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Curiosity in the Early Christian Era - Philoponus’s Defence of Ancient Astronomy against Christian Critics

S & CB 30 (1)
April 2018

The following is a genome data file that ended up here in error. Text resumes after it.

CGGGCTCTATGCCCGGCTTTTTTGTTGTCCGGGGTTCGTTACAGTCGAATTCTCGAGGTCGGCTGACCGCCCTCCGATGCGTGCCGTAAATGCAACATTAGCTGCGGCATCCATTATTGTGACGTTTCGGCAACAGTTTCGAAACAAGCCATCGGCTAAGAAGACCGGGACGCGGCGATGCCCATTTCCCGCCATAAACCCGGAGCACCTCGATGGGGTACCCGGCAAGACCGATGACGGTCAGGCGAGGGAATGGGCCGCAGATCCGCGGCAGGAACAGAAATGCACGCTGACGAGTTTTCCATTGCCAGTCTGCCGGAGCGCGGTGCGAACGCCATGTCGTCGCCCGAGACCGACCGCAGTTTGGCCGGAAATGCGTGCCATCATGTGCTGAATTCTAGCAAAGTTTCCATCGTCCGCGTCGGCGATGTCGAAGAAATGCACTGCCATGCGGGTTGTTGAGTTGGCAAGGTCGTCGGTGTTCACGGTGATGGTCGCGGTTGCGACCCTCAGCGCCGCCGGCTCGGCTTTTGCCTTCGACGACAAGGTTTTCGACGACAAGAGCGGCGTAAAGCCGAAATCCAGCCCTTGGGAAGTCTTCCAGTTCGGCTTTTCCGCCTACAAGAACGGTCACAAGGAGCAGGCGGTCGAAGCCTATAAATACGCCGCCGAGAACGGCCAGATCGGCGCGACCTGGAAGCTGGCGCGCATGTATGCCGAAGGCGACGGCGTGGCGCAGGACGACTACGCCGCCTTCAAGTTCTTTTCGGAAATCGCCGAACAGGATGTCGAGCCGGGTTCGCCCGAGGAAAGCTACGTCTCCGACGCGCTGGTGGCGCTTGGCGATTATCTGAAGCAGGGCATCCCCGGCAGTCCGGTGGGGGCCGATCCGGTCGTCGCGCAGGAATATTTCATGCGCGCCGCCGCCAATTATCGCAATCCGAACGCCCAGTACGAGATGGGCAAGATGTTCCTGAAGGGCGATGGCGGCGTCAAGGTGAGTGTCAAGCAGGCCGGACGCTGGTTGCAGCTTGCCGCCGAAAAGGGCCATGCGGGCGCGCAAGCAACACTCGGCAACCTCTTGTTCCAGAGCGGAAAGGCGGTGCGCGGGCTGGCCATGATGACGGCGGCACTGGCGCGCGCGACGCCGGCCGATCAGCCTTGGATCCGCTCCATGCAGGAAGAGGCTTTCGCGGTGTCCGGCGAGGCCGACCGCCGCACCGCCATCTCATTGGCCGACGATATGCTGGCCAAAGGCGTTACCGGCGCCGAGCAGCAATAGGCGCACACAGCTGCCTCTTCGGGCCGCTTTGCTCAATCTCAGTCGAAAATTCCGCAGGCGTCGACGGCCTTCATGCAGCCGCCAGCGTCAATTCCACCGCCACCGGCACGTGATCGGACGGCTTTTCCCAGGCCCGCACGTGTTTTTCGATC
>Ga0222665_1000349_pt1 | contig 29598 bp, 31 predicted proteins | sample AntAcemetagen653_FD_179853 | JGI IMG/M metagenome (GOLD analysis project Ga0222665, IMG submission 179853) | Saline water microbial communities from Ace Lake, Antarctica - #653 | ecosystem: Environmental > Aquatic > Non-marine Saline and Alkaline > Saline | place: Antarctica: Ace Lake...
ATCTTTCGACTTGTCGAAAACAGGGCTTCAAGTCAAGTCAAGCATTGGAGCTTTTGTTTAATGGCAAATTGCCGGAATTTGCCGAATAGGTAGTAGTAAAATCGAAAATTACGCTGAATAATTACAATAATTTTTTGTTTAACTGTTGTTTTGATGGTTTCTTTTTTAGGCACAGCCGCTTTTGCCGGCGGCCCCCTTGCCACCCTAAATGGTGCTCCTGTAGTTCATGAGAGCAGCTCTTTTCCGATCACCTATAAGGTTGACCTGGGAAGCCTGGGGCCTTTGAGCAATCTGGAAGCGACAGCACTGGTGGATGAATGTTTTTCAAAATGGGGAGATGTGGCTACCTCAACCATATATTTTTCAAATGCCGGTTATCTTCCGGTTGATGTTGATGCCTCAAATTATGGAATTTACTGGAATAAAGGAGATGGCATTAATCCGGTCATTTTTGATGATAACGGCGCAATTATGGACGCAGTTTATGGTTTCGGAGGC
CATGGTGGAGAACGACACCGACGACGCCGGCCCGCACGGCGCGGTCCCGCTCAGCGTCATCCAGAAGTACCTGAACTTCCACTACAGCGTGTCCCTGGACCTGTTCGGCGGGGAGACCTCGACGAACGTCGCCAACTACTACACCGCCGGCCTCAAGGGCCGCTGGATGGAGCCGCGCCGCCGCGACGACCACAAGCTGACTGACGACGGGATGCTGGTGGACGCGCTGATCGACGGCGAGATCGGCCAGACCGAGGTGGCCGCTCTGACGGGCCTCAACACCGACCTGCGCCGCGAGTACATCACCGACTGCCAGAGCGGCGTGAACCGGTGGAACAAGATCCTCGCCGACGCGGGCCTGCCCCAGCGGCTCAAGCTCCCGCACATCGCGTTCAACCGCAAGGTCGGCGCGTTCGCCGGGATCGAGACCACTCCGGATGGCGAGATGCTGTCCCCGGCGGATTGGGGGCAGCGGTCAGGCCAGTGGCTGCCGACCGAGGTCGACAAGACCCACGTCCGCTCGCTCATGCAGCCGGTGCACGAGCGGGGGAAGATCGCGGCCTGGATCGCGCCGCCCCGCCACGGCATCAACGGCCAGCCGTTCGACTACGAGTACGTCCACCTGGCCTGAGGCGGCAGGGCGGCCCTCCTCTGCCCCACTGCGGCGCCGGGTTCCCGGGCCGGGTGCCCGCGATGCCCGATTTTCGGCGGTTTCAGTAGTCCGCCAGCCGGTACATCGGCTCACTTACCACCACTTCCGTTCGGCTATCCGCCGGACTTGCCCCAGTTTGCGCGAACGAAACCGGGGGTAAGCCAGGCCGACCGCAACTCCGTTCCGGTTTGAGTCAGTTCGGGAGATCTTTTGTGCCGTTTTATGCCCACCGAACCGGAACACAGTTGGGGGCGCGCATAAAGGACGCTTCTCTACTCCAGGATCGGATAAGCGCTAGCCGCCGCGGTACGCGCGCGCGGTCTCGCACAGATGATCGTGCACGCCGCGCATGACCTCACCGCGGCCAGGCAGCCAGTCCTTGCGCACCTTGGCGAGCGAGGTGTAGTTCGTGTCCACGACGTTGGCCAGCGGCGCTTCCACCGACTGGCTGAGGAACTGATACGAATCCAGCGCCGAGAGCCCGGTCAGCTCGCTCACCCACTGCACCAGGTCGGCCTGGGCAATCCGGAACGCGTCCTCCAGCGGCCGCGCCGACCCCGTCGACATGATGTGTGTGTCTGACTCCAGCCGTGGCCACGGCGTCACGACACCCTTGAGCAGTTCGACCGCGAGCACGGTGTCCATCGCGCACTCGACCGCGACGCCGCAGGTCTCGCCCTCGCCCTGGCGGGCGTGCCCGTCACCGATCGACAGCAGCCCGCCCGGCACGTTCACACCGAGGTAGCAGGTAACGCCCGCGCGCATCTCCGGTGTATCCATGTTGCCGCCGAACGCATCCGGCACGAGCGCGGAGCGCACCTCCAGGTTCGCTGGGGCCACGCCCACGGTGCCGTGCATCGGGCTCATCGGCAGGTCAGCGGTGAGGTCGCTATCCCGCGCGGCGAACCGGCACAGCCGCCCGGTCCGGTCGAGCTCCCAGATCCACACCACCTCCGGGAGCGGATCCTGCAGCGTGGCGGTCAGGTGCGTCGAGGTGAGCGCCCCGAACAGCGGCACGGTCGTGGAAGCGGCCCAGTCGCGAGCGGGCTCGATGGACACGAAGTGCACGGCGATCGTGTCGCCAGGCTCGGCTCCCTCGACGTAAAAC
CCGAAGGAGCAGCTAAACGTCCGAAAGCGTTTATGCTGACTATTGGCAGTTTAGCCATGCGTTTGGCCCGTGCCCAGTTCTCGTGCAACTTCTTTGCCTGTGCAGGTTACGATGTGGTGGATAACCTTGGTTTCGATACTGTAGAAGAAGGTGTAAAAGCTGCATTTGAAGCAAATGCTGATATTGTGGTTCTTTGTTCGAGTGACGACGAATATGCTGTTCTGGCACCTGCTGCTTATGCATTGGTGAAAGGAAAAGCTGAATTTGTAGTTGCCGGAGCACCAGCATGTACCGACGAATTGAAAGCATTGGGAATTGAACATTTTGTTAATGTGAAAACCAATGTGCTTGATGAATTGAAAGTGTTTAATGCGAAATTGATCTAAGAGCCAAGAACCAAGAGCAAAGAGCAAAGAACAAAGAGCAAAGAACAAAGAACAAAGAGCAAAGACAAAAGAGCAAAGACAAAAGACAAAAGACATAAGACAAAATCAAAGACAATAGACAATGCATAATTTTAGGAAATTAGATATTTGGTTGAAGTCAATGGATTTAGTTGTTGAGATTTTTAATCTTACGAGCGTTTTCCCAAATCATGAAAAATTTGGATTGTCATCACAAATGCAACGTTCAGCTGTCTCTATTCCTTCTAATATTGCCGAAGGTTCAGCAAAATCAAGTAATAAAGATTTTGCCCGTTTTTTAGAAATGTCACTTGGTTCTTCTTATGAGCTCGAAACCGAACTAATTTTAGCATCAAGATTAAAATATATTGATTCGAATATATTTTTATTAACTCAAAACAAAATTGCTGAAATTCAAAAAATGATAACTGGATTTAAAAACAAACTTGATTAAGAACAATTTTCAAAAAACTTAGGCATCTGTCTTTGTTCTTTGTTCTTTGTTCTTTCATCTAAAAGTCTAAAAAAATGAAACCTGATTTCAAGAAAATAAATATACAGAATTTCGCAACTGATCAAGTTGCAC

Curiosity is seen today as something good, desirable even. However, it was not always so. From the time that Hellenistic culture started to show signs of decline shortly before the birth of Christ, the attention of ancient scholars focused on the past, looking back to a golden era of sages. For Christianity, the primary interest was not the investigation of the natural world, and yet its world-view challenged some common assumptions that were of importance for the ‘natural philosophy’ conceptions of pagan late antiquity such as the eternity of the world, the divinity of the heavens, the astrological determinism, and so forth. Although these debates were not about the ‘technical’ portion of ancient learning – sphericity of the earth and heavens, epicycle models of planetary movements, theory of eclipses, and so on – voices were raised demanding a ‘Christian cosmology’. Their stronghold was at the theological school of Antioch that clashed with their traditional rivals of Alexandria, the city that was also the cradle of pagan natural philosophy. By the sixth century, the main exponent of the Antiochene flat earth cosmology, Cosmas Indicopleustes, was confronted by the Alexandrian Christian scholar John Philoponus, who defended the freedom of investigating nature and the freedom of scientific curiosity, within a Christian world-view.

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